Florida Republicans reportedly fear they miscalculated on new voting restrictions

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Some Florida Republicans are reportedly growing concerned that a new bill curbing the use of mail-in voting could end up backfiring on the party.

After Florida's state legislature recently passed a bill to place new restrictions on mail ballots, some Republicans in the state are "reacting with alarm," The Washington Post reports. After all, the bill will be "curtailing a practice that millions of state Republicans use," the Post writes, and Republicans are worried their "political fortunes are in peril" as a result.

The bill, for example, requires that voters reapply for mail ballots each two-year cycle, whereas the current law requires them to reapply every four years, and it also restricts the use of drop boxes, the report notes. The state legislature moved to enact the changes following the 2020 presidential election, during which former President Donald Trump attacked the use of mail-in voting.

But almost 35 percent of GOP voters in Florida cast their ballots by mail in 2020, and Republicans fear the bill will "further undercut the party's ability to encourage mail voting," the Post writes.

"Donald Trump attempted to ruin a perfectly safe and trusted method of voting," a Republican consultant told the Post. "The main law that we pass when we pass election bills in Florida is the law of unintended consequences."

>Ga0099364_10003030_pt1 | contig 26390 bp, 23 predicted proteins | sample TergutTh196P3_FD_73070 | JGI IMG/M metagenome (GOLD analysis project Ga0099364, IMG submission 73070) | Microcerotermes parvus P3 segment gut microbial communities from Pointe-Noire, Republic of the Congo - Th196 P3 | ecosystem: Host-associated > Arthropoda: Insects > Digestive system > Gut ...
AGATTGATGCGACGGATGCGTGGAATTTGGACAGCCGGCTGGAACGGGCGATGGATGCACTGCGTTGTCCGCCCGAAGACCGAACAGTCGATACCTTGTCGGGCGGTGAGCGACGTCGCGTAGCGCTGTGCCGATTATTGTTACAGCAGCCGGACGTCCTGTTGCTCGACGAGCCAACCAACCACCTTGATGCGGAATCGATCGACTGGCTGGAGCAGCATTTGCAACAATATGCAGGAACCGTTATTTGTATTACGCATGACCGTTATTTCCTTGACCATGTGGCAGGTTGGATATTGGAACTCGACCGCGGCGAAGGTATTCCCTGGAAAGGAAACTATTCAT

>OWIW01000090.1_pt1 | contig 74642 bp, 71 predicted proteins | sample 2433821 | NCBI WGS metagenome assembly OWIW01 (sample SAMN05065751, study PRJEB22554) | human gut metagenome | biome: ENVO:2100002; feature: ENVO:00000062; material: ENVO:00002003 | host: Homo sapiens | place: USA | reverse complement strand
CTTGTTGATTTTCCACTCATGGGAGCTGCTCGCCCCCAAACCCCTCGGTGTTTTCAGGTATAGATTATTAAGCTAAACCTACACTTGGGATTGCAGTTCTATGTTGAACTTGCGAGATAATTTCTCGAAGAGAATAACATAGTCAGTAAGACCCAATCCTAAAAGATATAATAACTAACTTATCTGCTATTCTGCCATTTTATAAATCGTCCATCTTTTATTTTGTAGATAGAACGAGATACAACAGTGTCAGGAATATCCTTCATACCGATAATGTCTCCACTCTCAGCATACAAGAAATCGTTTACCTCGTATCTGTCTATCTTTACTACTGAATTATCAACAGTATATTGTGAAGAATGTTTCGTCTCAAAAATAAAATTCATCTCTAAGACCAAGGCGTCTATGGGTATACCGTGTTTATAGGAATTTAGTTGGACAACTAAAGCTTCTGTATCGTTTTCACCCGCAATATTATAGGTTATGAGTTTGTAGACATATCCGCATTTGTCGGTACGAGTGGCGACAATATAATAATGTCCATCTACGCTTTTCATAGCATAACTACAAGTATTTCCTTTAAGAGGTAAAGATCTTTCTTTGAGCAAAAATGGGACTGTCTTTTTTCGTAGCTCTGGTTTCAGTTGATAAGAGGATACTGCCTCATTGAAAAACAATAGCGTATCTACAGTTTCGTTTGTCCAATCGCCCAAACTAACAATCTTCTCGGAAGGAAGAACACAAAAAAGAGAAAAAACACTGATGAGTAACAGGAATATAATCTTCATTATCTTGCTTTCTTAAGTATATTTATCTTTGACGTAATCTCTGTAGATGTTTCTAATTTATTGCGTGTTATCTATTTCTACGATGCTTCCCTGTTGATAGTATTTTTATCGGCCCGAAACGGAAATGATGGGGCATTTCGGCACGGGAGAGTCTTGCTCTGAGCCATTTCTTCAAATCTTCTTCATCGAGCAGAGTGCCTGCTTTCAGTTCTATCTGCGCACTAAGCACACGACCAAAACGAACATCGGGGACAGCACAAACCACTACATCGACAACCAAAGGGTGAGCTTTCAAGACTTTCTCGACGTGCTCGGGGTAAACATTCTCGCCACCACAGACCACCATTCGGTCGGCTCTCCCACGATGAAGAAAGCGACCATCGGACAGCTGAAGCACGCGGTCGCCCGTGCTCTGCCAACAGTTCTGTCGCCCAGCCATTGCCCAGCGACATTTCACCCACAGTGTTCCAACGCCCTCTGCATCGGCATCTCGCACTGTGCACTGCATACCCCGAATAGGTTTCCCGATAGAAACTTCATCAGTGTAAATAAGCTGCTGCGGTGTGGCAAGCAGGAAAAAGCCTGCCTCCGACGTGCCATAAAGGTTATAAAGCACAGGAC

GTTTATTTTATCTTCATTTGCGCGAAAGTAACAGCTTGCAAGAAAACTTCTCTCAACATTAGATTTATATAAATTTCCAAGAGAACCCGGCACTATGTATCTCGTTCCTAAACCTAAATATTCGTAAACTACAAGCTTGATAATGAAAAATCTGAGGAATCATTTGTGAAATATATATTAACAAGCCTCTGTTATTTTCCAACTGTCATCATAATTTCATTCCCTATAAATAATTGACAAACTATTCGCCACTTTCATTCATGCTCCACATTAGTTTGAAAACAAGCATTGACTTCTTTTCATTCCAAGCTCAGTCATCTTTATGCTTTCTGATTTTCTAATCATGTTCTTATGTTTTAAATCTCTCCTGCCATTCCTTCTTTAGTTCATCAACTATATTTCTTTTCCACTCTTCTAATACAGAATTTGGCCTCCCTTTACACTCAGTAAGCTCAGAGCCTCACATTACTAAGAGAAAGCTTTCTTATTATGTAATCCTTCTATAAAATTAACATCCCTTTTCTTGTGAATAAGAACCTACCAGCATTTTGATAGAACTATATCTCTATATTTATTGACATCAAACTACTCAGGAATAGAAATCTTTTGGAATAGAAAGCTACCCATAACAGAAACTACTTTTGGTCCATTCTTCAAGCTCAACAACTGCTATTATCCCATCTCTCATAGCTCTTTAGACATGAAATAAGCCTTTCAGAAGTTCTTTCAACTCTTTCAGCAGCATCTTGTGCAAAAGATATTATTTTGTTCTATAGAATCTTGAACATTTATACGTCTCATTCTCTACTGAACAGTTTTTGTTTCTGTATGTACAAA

One former state party official expressed particular concern that military personnel "might not think they have to request a ballot" and seniors "might not know the law has changed, and they might not get a ballot." Some Republicans reportedly discussed trying to exclude these two groups from the requirement to request mail ballots each cycle but were told this would "raise equal protection problems."

Republican State Sen. Joe Gruters denied to the Post that the bill will "hurt anybody, Republicans or Democrats," arguing "people are going to understand the changes that we me made long before another election comes around." Read more at The Washington Post.

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